Take the 2-minute tour ×
Mathematics Stack Exchange is a question and answer site for people studying math at any level and professionals in related fields. It's 100% free, no registration required.

What I have done so far is give a contradiction, namely the cover:

$\mathcal{U}=\{{[0,1-\frac{1}{n}):n\in\mathbb{N}}\}$

Because $\cup_{n\in\mathbb{N}}[0,1-\frac{1}{n})=[0,1)$, it means that there is no finite subcover that covers [0,1). Is this right or am I doing something wrong? For some reason I have a feeling it is compact and I am overseeing something.

share|improve this question
5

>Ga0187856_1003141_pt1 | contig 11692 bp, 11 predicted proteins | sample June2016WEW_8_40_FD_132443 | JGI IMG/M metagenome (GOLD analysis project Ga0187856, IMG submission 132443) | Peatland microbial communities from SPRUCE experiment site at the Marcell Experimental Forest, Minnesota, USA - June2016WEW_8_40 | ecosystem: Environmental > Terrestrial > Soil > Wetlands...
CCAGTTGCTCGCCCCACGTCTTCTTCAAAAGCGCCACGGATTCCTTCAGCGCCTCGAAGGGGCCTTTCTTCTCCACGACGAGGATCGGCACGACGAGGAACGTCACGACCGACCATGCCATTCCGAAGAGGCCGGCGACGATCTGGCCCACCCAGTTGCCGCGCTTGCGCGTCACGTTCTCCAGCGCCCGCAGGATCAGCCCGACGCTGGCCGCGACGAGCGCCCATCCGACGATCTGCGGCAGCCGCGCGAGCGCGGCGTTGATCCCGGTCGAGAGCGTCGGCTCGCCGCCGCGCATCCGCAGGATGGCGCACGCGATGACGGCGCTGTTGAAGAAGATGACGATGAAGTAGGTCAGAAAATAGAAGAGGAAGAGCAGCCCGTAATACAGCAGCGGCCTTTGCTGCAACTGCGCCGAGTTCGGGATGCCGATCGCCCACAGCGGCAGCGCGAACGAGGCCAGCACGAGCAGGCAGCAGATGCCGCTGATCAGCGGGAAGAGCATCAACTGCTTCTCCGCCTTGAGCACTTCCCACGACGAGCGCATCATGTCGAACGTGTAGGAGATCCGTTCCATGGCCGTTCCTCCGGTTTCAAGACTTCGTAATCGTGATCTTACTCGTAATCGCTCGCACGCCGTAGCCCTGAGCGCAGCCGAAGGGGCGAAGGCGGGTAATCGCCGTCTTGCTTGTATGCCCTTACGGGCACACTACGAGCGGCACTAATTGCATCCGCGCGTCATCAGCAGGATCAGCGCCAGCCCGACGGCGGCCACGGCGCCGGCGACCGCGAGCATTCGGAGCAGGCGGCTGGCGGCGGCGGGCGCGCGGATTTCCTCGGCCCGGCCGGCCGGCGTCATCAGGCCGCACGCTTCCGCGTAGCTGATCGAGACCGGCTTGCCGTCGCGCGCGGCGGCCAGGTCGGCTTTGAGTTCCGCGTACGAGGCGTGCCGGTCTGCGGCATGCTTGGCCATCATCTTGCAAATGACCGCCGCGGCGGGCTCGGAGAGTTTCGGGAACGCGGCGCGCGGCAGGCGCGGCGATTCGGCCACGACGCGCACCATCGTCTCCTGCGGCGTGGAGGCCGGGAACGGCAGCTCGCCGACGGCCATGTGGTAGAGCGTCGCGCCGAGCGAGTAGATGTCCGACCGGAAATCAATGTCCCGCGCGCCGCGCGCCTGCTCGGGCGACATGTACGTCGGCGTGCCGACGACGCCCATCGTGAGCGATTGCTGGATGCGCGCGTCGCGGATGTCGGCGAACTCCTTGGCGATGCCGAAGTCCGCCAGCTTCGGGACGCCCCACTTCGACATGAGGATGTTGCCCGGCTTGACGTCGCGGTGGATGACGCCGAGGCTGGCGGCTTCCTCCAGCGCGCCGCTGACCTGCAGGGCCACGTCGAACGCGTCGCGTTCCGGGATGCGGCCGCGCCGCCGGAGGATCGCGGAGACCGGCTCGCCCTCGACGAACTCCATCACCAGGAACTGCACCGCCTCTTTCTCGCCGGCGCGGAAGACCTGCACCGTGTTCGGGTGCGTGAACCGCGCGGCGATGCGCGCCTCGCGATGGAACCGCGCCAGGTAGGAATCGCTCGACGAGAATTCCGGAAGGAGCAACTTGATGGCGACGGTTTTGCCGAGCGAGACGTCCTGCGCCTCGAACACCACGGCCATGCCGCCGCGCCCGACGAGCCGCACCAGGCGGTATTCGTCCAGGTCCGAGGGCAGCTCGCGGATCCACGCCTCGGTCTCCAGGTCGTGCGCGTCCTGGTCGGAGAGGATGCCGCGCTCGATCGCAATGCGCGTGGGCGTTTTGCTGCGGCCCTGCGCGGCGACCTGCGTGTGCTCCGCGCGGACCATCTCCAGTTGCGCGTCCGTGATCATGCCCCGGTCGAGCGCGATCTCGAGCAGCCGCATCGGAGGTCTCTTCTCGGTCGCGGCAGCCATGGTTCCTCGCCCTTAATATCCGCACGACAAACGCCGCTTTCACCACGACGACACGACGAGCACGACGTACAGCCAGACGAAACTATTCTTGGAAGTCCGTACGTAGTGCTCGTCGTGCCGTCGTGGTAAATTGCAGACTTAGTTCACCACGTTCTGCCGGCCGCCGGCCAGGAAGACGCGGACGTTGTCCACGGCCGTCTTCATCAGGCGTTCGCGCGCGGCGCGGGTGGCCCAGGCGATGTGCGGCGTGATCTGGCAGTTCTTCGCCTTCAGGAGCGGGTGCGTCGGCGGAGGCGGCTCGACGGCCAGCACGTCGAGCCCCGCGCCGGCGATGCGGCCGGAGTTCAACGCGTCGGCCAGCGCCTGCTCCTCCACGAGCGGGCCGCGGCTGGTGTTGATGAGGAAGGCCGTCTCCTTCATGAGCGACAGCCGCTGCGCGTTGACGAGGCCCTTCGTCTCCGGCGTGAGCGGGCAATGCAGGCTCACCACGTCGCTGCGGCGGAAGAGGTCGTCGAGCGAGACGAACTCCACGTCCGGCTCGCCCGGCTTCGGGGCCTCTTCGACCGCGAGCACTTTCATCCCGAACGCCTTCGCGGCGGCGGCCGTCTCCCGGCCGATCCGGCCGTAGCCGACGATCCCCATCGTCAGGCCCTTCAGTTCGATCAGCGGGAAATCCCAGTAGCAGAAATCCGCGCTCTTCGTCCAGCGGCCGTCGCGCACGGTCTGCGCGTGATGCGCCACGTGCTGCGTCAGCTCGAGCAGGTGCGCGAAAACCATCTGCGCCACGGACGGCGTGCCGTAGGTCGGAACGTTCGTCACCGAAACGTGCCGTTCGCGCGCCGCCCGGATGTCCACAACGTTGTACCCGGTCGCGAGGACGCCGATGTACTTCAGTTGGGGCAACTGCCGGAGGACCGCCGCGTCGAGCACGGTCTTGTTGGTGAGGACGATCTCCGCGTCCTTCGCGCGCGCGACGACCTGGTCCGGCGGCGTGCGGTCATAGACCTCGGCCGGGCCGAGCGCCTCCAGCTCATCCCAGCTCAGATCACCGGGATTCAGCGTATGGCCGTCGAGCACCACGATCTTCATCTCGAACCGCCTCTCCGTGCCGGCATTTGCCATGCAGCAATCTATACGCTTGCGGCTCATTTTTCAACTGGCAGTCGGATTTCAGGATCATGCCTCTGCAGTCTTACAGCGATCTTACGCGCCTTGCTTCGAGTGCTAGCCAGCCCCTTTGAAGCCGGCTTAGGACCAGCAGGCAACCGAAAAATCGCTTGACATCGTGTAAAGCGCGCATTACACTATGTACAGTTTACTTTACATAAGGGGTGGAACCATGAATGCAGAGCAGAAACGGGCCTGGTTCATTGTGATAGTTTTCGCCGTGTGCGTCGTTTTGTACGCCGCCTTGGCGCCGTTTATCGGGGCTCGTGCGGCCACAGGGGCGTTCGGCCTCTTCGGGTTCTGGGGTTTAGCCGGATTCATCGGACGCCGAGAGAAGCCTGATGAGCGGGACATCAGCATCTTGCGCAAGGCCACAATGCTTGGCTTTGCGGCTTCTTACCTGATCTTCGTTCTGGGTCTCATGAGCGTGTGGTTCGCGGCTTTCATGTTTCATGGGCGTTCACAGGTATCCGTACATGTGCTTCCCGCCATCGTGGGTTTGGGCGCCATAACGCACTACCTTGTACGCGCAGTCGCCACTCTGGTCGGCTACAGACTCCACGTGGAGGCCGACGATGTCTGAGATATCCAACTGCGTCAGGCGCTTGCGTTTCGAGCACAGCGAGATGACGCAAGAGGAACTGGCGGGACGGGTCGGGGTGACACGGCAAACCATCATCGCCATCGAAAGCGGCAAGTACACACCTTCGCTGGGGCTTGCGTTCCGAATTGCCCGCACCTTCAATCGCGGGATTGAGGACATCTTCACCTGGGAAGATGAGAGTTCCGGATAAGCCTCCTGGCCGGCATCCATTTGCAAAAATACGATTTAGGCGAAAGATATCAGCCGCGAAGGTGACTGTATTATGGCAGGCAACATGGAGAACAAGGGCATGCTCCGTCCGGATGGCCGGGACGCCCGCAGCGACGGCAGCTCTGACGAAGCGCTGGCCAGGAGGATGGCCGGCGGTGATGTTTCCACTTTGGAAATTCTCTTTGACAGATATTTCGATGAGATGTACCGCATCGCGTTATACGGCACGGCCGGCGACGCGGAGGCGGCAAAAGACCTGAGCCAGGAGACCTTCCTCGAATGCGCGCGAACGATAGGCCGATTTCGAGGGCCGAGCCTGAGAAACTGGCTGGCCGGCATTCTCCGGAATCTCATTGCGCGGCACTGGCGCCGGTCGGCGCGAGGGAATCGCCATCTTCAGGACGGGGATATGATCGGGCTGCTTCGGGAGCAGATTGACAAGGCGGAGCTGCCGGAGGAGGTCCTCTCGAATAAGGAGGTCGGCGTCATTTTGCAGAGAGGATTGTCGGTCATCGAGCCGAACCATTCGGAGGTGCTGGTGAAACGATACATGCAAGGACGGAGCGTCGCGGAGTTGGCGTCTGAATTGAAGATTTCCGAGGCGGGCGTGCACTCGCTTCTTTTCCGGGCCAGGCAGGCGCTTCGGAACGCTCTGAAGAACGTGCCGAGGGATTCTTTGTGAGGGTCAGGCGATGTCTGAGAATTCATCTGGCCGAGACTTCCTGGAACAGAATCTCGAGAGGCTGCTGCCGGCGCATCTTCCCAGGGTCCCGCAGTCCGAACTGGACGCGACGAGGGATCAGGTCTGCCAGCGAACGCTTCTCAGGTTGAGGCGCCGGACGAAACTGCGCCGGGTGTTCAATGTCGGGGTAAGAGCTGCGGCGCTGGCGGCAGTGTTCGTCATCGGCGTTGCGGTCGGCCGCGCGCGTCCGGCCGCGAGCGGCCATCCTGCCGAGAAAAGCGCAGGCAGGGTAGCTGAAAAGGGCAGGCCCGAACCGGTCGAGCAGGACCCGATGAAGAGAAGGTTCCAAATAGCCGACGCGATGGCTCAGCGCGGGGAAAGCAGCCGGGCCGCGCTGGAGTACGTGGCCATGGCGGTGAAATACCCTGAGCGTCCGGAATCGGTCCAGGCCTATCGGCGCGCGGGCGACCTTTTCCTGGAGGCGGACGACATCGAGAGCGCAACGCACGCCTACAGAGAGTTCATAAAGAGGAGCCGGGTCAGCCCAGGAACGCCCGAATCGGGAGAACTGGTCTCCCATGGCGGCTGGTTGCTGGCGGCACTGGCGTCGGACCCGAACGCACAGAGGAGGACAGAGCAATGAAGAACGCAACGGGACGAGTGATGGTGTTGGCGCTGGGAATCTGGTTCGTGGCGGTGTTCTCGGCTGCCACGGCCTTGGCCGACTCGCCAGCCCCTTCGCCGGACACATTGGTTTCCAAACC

You should trust yourself a little more. Your cover perfectly proves it's not compact. –  Daniel Fischer Dec 11 '13 at 19:56
add comment

1 Answer 1

Let $\mathbb{R}_S$ be the Sorgenfray line, i.e., $\mathbb{R}$ with the lower limit topology. As any uncountable set of real numbers contains a strictly increasing infinite sequence, if $K\subseteq\mathbb{R}_S$ is compact then $K$ is countable.

share|improve this answer
add comment

Your Answer

 
discard

By posting your answer, you agree to the privacy policy and terms of service.

Not the answer you're looking for? Browse other questions tagged or ask your own question.